Carol Nelson: We weren’t in the Bronx very long when Eli discovered Hunts Point Farmers Market and the Bronx Terminal Farmers Market, where people could get boxes of produce and dumpster dive. Right away it became apparent we could get a lot more than we could eat. We started giving it to some of the local people, including Mother Teresa’s Missionaries of Charity.
Bill Barto: Missionaries of Charity had their own center a few blocks away. That was one way of gauging any area’s need and poverty — if Mother Teresa’s folks were there, then, yes; you were working with poorest of the poor. The individual sisters used to come over to the Plenty Center a lot. They were fascinated with us. We were fascinated by them.
Terry Barto: Mother Teresa was coming to see her novitiates through their next layer of experience as postulants. There was an open area, used for a come through and shake hands with Mother Teresa. This was a more private kind of event that we were fortunate enough to be able to go to. By coincidence, Sister Miriam, who had been very close to the people in the Bronx, was standing next to Mother Teresa as I walked up with our son Tyrone, who at that point was not quite two months old. Mother Teresa took him and held him. She pinched his cheeks and thought he was the most wonderful baby and then handed him back to me. It was a sweet moment.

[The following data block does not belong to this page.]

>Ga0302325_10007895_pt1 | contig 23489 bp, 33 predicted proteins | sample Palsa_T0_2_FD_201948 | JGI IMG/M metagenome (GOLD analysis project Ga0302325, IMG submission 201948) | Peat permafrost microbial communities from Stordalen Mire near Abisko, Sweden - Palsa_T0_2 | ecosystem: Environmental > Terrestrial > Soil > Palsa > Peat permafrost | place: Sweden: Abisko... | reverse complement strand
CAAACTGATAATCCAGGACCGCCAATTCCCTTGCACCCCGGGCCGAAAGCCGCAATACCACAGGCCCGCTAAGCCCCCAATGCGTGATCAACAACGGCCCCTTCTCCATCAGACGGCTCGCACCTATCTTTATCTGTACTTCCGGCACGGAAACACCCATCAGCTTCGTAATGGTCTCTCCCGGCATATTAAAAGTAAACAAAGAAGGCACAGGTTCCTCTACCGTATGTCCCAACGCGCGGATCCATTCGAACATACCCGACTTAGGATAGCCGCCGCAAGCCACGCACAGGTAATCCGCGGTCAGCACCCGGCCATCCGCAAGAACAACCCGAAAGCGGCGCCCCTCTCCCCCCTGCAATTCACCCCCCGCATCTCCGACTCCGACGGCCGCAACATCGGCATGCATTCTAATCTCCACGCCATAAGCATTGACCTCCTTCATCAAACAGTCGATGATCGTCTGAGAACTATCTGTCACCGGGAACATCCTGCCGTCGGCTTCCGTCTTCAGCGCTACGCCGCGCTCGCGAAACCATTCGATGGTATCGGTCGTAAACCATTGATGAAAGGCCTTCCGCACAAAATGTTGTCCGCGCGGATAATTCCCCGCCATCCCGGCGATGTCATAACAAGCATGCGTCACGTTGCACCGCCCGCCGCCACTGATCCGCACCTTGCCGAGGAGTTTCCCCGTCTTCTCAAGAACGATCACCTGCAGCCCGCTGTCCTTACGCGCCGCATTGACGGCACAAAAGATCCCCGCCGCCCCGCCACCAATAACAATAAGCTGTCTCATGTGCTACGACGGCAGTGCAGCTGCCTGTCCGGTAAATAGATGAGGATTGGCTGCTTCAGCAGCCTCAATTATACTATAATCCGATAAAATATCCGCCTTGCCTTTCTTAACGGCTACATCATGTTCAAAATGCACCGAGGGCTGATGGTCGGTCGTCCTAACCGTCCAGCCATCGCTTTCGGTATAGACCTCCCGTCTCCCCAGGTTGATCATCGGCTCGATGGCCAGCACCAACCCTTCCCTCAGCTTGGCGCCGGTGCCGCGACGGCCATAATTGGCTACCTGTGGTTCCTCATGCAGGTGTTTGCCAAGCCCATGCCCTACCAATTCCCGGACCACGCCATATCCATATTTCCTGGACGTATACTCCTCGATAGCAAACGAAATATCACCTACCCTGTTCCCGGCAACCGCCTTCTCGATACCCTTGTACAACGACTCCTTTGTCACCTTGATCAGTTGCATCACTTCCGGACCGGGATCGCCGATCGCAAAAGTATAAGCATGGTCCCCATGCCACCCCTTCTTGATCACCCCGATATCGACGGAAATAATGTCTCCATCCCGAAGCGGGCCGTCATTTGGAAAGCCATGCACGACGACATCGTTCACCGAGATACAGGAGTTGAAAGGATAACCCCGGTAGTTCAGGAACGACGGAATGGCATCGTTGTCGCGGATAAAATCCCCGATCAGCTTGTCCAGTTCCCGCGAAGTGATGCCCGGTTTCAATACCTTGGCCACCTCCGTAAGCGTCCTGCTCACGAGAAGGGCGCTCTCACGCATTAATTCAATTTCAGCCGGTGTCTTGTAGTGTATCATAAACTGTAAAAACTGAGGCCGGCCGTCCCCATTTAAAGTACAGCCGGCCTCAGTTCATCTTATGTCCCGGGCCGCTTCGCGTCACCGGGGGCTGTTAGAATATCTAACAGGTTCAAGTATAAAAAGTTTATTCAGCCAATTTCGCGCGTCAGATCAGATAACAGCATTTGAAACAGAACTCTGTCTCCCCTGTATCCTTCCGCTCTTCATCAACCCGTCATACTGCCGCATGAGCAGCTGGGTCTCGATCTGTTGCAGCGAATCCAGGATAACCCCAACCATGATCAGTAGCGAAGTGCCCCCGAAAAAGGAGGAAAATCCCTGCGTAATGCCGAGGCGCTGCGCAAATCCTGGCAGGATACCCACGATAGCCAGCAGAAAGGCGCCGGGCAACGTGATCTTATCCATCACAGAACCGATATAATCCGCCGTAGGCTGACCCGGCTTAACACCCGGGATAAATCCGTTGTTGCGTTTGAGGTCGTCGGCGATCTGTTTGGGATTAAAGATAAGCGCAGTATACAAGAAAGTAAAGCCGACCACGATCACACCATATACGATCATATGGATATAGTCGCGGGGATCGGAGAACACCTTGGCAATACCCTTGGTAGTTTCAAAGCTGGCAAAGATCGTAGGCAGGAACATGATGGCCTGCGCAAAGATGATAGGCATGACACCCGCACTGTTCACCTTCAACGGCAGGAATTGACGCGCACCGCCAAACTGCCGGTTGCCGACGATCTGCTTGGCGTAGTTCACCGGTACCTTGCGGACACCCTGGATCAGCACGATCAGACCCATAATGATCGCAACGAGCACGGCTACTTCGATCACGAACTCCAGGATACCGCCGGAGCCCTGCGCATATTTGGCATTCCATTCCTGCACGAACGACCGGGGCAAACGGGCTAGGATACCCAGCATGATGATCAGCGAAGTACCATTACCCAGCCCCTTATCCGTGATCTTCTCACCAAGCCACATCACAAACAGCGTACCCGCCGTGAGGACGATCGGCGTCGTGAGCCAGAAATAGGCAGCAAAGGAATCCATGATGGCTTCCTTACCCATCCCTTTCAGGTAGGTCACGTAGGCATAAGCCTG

One afternoon I was out on the sidewalk… and here came Mother Teresa herself along with some other sisters. First she put her hand on Kyle’s head and blessed him. Then she shook my hand and said, “Oh, the Farm and Plenty — you are the heroes of the world.” She had tears in her eyes when she said that, so I started crying too.
— Nancy Housel
Carol Nelson: We were invited by the Missionaries of Charity to have a meeting with Mother Teresa when she was in town. Everybody was thrilled. We went over and got there early.
Don Nelson: They said, “You can use the chapel while you wait.” Mother Teresa came by the open door on her way to the kitchen. She stopped and looked us over as we were meditating.
Carol Nelson: Then they brought us into a little kitchen. Mother Teresa was there. She looked up and said, “Ah yes, I see. Plenty of God’s love to share.” That blew us away.
Sharon Wells: That is when she asked us if we would start working at the women’s house, “Queen of Peace Home” …a place for battered women and their children.
Bill Barto: The home was in a densely-populated Puerto Rican neighborhood that at night, every summer night, would come alive with people filling the streets, stereo speakers pointed toward the action.
Terry Barto: The street would light up, get loud and continue until daylight and then shut down like an abandoned street.
Sharon Wells: The Sisters had been spending the nights at the Queen of Peace Home, but that way the Sisters never were all together at once. So we began filling in, a couple of us every night. It was pretty much lockdown — we did not want to open those gates. We did have instances where men would try and get in to get at their battered wives. In the mornings, the Sisters would come in, fix breakfast, and feed hundreds of people.